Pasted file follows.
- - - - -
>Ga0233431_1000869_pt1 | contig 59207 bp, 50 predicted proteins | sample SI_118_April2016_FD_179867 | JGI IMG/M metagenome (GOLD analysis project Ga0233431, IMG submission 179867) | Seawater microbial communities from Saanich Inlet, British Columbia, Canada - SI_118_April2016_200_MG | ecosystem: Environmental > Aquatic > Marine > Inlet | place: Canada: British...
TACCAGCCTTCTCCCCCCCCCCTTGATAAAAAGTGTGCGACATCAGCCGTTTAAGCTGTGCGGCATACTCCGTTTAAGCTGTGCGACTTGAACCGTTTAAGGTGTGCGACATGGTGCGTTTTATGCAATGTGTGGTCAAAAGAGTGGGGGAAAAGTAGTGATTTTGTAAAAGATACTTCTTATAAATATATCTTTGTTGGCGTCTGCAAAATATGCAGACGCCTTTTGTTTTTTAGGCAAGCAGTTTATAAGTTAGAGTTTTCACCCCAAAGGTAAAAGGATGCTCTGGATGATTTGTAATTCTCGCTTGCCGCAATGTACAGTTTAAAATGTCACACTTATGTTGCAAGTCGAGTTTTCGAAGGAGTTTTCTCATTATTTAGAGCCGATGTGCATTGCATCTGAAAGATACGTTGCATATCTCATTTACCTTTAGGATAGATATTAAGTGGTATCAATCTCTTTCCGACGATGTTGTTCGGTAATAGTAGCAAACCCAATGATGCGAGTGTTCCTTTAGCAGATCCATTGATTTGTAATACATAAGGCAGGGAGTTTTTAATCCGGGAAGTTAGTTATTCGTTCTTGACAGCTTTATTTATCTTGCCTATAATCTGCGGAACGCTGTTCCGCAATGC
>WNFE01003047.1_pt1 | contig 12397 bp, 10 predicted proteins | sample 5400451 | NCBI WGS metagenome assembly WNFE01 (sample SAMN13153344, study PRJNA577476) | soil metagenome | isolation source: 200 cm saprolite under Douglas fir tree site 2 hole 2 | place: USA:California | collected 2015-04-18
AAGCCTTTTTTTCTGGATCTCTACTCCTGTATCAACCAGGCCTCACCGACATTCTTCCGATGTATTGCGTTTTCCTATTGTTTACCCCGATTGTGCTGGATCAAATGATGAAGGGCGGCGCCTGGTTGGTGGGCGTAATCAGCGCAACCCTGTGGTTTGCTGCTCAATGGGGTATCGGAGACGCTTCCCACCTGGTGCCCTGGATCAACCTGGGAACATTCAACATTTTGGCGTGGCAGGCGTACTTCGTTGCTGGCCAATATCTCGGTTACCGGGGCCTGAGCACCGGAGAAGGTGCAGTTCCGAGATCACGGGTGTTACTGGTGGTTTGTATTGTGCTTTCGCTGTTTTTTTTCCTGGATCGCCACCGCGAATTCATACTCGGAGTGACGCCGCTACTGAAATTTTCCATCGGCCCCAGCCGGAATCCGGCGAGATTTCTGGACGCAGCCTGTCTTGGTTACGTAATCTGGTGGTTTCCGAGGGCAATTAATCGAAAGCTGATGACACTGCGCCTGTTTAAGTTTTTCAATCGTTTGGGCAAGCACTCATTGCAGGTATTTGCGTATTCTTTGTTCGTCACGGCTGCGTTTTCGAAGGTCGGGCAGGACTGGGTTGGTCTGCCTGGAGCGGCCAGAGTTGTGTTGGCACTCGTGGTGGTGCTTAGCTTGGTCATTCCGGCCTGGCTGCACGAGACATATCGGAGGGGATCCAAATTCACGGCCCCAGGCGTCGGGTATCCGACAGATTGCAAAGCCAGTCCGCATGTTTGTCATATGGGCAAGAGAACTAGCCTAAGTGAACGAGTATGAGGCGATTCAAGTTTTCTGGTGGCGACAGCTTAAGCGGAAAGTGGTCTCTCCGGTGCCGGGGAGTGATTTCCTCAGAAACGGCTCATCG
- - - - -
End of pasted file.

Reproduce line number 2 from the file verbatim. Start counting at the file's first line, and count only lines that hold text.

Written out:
TACCAGCCTTCTCCCCCCCCCCTTGATAAAAAGTGTGCGACATCAGCCGTTTAAGCTGTGCGGCATACTCCGTTTAAGCTGTGCGACTTGAACCGTTTAAGGTGTGCGACATGGTGCGTTTTATGCAATGTGTGGTCAAAAGAGTGGGGGAAAAGTAGTGATTTTGTAAAAGATACTTCTTATAAATATATCTTTGTTGGCGTCTGCAAAATATGCAGACGCCTTTTGTTTTTTAGGCAAGCAGTTTATAAGTTAGAGTTTTCACCCCAAAGGTAAAAGGATGCTCTGGATGATTTGTAATTCTCGCTTGCCGCAATGTACAGTTTAAAATGTCACACTTATGTTGCAAGTCGAGTTTTCGAAGGAGTTTTCTCATTATTTAGAGCCGATGTGCATTGCATCTGAAAGATACGTTGCATATCTCATTTACCTTTAGGATAGATATTAAGTGGTATCAATCTCTTTCCGACGATGTTGTTCGGTAATAGTAGCAAACCCAATGATGCGAGTGTTCCTTTAGCAGATCCATTGATTTGTAATACATAAGGCAGGGAGTTTTTAATCCGGGAAGTTAGTTATTCGTTCTTGACAGCTTTATTTATCTTGCCTATAATCTGCGGAACGCTGTTCCGCAATGC